SXSW 2017: Charlize Theron Goes Off in Atomic Blonde
Stunt coordinator and John Wick director David Leitch might have found an even more perfect vessel for his hyperstylized, ingenuously crafted action films than Keanu Reeves in Atomic Blonde’s ferocious Charlize Theron. Having already proven her mettle as a credibly kick-ass heroine in George Miller’s Mad Max: Fury Road, Theron cements her status as the current era’s greatest female action star, a status once enjoyed by Angelina Jolie, in films such as Salt and Wanted. In fact, Theron has a scene towards the end of the film that might go down as one of the best actions sequences of the decade, a bravura five minute sequence where she battles dozens of henchmen in what appears to be a single cut.
Like John Wick, Atomic Blonde is a moody, stylish actioner, benefiting hugely from Theron’s incandescent screen presence. Set in 1989 just days before the fall of Berlin Wall, adapted from Anthony Johnson’s graphic novel “The Coldest City.” Theron is Lorraine Broughton, an undercover MI6 agent investigating the murder of a fellow agent and searching for a list of double agents. She’s a woman who enjoys ice cold vodka and precisely zero small talk.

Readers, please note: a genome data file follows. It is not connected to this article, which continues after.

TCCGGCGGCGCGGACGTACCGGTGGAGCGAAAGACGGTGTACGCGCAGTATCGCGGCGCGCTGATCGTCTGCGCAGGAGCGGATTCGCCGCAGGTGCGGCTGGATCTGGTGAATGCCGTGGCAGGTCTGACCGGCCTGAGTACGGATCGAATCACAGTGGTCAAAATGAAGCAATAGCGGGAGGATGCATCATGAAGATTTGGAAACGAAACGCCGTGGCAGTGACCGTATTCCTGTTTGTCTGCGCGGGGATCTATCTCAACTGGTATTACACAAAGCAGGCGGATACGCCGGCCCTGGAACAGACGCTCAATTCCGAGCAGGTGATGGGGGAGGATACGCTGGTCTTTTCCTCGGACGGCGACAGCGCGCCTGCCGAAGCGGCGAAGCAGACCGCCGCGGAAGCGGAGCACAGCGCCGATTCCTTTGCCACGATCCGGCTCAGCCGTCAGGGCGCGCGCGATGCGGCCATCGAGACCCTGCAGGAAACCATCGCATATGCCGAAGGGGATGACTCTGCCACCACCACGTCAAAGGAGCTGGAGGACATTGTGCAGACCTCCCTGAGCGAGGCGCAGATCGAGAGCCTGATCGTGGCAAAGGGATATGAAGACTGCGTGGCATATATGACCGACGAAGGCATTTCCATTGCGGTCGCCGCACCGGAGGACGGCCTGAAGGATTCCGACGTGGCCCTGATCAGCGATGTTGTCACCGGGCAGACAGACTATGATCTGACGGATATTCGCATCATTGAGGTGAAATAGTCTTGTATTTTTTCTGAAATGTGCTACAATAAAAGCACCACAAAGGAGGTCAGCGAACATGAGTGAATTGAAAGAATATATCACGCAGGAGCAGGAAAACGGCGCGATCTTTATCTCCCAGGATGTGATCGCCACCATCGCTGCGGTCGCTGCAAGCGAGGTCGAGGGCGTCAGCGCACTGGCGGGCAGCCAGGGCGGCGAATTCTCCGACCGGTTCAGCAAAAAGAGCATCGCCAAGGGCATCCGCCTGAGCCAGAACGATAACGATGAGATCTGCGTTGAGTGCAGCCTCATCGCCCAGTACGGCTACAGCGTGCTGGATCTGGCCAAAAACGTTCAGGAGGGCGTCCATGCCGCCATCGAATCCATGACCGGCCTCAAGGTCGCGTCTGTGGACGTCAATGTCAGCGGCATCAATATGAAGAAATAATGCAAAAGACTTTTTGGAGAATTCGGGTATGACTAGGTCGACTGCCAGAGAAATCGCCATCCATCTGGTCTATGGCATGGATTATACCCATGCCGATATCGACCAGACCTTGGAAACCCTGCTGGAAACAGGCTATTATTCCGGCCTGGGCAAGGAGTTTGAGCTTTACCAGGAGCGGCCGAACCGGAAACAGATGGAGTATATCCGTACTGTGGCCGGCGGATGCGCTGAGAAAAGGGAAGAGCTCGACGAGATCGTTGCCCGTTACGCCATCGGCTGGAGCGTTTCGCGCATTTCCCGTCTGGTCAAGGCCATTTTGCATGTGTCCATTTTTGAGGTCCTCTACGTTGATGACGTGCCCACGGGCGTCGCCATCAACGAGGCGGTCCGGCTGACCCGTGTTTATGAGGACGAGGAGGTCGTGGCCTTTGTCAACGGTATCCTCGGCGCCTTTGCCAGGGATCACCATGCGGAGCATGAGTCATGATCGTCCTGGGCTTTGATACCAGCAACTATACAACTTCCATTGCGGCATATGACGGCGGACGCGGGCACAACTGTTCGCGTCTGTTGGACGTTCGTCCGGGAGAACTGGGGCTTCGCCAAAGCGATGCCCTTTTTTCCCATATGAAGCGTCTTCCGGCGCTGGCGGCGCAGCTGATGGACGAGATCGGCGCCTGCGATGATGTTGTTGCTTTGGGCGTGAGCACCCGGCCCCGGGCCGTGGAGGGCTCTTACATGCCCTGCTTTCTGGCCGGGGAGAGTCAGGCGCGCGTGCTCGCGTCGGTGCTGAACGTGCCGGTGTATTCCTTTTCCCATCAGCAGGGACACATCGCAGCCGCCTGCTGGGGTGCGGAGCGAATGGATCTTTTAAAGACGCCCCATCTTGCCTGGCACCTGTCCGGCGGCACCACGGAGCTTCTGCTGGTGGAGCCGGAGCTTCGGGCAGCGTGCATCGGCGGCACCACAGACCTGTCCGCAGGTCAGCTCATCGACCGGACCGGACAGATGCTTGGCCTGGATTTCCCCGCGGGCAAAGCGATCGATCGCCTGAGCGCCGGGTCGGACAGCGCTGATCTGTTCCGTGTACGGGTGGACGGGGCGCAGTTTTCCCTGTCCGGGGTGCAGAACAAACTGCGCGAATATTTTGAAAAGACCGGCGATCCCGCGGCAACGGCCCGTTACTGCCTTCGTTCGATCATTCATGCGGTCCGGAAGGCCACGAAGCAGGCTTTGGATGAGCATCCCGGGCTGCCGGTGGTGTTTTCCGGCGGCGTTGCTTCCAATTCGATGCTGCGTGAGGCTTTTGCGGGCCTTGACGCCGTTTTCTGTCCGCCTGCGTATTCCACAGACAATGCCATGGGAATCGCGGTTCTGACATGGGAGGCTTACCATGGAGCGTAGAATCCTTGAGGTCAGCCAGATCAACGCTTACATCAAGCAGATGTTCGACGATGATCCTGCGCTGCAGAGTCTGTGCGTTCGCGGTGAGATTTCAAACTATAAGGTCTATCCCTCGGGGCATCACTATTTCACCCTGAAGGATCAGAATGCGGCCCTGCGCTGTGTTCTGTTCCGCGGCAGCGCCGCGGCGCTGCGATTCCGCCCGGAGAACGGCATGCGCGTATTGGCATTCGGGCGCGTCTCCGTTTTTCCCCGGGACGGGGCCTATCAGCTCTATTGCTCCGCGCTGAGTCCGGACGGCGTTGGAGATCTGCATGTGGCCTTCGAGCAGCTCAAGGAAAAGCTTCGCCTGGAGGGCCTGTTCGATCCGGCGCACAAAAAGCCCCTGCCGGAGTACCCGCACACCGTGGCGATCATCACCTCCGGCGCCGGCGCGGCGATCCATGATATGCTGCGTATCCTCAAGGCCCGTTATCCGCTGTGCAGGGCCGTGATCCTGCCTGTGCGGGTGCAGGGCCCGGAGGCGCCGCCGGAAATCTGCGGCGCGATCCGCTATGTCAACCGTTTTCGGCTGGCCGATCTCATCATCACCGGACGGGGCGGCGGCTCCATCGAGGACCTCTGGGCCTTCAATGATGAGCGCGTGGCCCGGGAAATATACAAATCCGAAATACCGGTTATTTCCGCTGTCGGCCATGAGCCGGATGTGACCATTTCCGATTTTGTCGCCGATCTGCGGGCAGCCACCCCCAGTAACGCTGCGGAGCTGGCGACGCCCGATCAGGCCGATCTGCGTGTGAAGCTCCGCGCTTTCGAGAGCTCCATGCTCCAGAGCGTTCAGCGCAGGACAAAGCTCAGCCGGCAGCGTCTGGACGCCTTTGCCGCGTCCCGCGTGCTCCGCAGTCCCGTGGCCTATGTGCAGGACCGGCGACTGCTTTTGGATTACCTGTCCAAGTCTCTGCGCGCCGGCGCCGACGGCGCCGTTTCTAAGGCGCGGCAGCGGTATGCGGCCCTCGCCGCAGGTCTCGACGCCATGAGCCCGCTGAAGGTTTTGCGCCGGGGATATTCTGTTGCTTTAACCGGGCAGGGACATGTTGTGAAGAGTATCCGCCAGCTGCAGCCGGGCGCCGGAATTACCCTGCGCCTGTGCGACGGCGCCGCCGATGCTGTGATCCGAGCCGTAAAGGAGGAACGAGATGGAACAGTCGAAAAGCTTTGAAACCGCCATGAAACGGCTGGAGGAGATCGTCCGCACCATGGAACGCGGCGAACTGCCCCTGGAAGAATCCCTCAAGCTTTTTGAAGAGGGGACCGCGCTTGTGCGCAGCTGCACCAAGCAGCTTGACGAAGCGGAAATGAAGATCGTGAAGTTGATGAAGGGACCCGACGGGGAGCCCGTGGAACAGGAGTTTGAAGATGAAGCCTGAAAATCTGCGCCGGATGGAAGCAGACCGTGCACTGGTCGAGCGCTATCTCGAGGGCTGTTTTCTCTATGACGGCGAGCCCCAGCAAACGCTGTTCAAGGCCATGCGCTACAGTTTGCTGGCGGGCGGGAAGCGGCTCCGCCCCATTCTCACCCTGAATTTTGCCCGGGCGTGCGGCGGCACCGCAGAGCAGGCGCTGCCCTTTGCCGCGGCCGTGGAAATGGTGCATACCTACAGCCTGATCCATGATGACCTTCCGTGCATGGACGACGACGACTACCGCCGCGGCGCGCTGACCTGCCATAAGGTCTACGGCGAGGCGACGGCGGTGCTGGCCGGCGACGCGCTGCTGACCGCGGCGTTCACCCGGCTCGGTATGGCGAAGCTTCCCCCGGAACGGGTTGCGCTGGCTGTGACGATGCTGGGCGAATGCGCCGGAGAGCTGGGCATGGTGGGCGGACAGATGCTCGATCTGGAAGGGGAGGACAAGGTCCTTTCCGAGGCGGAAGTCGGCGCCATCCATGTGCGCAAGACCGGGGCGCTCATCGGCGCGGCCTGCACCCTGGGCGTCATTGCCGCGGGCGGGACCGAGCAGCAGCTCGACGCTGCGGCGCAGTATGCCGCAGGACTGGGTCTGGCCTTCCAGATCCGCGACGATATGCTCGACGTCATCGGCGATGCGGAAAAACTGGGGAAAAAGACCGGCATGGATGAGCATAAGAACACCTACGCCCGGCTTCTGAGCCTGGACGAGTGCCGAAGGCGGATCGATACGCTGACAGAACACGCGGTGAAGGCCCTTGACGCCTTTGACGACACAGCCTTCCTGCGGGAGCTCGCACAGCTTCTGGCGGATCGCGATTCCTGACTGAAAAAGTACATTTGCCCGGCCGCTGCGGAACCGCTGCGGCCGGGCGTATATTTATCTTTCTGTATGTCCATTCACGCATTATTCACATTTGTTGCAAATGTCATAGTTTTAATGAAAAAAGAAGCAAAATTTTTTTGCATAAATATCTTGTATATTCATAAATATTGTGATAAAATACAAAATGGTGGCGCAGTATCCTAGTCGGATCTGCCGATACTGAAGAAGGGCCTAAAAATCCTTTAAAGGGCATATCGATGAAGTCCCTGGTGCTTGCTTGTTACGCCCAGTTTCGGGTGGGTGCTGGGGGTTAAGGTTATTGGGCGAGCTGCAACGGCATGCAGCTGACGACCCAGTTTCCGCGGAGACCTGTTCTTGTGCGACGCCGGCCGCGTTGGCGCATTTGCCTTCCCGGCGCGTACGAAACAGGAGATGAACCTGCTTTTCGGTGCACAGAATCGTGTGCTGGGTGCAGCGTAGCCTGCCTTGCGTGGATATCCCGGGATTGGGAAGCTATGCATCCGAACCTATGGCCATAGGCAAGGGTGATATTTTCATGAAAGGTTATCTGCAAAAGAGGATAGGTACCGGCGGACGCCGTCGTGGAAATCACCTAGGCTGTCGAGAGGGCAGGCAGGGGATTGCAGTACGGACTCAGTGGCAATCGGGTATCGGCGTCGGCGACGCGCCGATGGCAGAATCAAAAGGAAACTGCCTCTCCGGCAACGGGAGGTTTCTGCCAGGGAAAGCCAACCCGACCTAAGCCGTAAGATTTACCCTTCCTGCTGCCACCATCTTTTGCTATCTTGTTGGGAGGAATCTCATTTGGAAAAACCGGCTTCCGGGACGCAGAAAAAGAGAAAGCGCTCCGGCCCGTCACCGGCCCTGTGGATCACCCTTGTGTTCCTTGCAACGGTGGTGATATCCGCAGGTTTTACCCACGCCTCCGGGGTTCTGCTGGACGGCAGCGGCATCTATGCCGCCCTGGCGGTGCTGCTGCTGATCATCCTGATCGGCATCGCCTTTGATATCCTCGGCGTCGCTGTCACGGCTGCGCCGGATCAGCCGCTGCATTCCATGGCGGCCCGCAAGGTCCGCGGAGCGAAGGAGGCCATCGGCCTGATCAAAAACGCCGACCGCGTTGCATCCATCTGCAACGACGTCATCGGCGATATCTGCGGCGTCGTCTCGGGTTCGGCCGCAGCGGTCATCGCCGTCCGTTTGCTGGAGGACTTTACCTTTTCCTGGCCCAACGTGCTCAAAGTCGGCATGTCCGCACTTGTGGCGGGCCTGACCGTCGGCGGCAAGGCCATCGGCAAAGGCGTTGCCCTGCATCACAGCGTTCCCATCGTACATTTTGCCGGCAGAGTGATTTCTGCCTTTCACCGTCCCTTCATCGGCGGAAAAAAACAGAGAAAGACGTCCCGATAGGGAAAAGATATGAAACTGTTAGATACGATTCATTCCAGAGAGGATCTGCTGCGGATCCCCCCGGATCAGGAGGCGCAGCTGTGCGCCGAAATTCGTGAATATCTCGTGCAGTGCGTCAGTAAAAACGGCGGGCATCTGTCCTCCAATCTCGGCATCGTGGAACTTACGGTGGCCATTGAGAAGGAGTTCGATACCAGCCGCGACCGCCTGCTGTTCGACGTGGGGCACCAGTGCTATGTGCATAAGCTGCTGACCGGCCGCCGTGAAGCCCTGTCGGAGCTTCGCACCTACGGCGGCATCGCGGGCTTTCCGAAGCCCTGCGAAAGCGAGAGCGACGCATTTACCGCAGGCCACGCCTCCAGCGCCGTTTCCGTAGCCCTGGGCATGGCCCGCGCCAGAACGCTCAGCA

Lorraine is dispatched to Berlin to suss out the murder and find the missing list of agents, making contact with a disgraced former Berlin bureau chief David Percival (James McAvoy), who spends most of his time selling black market whiskey to East Berliners. Percival leads Lorraine to an East German who has the entire list of agents in his head, and who informs her that a double agent called Satchel is around Berlin and likely to cause trouble.
Lorraine’s an inscrutable presence, without the righteous fury of her Mad Max Furiosa, but with enough killer instinct (and then some) to dispatch dozens of assassins in gruesome bursts of violence. It’s really not until Lorraine comes into contact with a French spy, played by Sofia Boutella, that we see a slightly softer side.
Yet one doesn’t come to a Leitch film for softer sides or relationship building. The man knows his way, spectacularly, around an action set piece, and nobody films stunts quite like him. With his firsthand knowledge of how stunt performers work and what they need to succeed, and his ambitious filmmaking style, Atomic Blonde is as explosive as the title suggests. His DP Jonathan Sela (who we last talked to when he shot A Good Day to Die Young) is a perfect fit for Leitch’s complex fight sequences, allowing the viewer to enjoy both the intricate choreography and the sinister, dark tones of 1989 Berlin.
Featured image: Charlize Theron in Atomic Blonde.